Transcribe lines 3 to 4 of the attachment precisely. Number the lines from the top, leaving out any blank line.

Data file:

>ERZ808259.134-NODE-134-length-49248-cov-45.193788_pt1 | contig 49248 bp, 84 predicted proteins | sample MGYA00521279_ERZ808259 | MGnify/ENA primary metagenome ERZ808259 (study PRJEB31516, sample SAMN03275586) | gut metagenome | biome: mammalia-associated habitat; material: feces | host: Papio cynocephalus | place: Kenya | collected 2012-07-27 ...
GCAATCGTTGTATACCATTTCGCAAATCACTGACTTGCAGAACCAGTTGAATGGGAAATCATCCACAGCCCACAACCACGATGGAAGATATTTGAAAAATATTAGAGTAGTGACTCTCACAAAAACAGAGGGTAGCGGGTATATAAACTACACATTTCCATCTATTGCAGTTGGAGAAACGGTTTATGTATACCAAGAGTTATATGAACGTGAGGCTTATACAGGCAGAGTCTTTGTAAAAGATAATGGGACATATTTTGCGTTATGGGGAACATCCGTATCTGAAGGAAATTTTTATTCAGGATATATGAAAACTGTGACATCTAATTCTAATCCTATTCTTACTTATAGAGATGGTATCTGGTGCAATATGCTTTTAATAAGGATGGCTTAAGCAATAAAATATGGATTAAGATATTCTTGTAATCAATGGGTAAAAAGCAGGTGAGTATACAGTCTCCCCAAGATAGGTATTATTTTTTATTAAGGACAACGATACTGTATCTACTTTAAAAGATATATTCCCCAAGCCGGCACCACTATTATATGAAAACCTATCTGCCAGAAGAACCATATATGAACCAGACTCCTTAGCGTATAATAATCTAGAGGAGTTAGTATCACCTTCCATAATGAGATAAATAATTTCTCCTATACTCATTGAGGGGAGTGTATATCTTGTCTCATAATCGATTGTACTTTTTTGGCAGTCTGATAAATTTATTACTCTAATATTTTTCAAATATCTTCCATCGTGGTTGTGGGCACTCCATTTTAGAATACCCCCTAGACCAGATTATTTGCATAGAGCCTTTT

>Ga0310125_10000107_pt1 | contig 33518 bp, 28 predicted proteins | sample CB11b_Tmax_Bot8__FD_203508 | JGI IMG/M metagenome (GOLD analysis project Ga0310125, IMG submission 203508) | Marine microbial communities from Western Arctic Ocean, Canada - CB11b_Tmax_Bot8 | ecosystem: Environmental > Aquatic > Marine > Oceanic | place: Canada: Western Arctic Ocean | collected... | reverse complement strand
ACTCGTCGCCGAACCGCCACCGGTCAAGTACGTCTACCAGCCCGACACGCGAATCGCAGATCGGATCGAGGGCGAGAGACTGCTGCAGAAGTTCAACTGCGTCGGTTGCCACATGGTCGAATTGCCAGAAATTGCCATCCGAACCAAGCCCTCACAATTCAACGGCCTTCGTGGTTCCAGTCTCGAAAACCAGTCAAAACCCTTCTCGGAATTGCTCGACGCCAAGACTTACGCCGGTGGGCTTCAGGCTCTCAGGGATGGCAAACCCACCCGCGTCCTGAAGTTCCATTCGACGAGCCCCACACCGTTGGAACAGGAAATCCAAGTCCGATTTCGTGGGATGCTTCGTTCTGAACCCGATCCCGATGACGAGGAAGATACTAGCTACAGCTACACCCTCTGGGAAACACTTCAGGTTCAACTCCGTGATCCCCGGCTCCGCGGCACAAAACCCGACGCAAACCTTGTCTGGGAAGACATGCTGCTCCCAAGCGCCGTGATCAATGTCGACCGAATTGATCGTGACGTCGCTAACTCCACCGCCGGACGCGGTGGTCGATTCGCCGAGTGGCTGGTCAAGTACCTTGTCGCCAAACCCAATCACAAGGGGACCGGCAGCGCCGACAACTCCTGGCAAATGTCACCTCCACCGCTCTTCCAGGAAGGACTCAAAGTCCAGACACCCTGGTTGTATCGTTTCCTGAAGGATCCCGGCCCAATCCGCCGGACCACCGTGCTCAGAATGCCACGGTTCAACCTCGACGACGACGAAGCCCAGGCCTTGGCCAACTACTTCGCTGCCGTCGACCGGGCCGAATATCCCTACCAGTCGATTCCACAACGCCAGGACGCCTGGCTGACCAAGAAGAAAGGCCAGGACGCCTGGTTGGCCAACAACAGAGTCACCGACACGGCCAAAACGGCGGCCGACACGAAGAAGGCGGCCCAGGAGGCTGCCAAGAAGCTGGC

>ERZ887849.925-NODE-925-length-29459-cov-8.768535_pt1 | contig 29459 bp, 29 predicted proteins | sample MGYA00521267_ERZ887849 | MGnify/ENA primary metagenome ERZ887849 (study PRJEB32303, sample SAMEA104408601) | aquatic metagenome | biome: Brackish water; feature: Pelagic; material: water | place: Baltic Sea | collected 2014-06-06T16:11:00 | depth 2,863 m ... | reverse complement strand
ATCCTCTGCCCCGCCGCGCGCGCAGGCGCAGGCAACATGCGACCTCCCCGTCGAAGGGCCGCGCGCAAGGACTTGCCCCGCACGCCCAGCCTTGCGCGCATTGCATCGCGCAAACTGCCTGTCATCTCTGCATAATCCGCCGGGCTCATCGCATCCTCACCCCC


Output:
>Ga0310125_10000107_pt1 | contig 33518 bp, 28 predicted proteins | sample CB11b_Tmax_Bot8__FD_203508 | JGI IMG/M metagenome (GOLD analysis project Ga0310125, IMG submission 203508) | Marine microbial communities from Western Arctic Ocean, Canada - CB11b_Tmax_Bot8 | ecosystem: Environmental > Aquatic > Marine > Oceanic | place: Canada: Western Arctic Ocean | collected... | reverse complement strand
ACTCGTCGCCGAACCGCCACCGGTCAAGTACGTCTACCAGCCCGACACGCGAATCGCAGATCGGATCGAGGGCGAGAGACTGCTGCAGAAGTTCAACTGCGTCGGTTGCCACATGGTCGAATTGCCAGAAATTGCCATCCGAACCAAGCCCTCACAATTCAACGGCCTTCGTGGTTCCAGTCTCGAAAACCAGTCAAAACCCTTCTCGGAATTGCTCGACGCCAAGACTTACGCCGGTGGGCTTCAGGCTCTCAGGGATGGCAAACCCACCCGCGTCCTGAAGTTCCATTCGACGAGCCCCACACCGTTGGAACAGGAAATCCAAGTCCGATTTCGTGGGATGCTTCGTTCTGAACCCGATCCCGATGACGAGGAAGATACTAGCTACAGCTACACCCTCTGGGAAACACTTCAGGTTCAACTCCGTGATCCCCGGCTCCGCGGCACAAAACCCGACGCAAACCTTGTCTGGGAAGACATGCTGCTCCCAAGCGCCGTGATCAATGTCGACCGAATTGATCGTGACGTCGCTAACTCCACCGCCGGACGCGGTGGTCGATTCGCCGAGTGGCTGGTCAAGTACCTTGTCGCCAAACCCAATCACAAGGGGACCGGCAGCGCCGACAACTCCTGGCAAATGTCACCTCCACCGCTCTTCCAGGAAGGACTCAAAGTCCAGACACCCTGGTTGTATCGTTTCCTGAAGGATCCCGGCCCAATCCGCCGGACCACCGTGCTCAGAATGCCACGGTTCAACCTCGACGACGACGAAGCCCAGGCCTTGGCCAACTACTTCGCTGCCGTCGACCGGGCCGAATATCCCTACCAGTCGATTCCACAACGCCAGGACGCCTGGCTGACCAAGAAGAAAGGCCAGGACGCCTGGTTGGCCAACAACAGAGTCACCGACACGGCCAAAACGGCGGCCGACACGAAGAAGGCGGCCCAGGAGGCTGCCAAGAAGCTGGC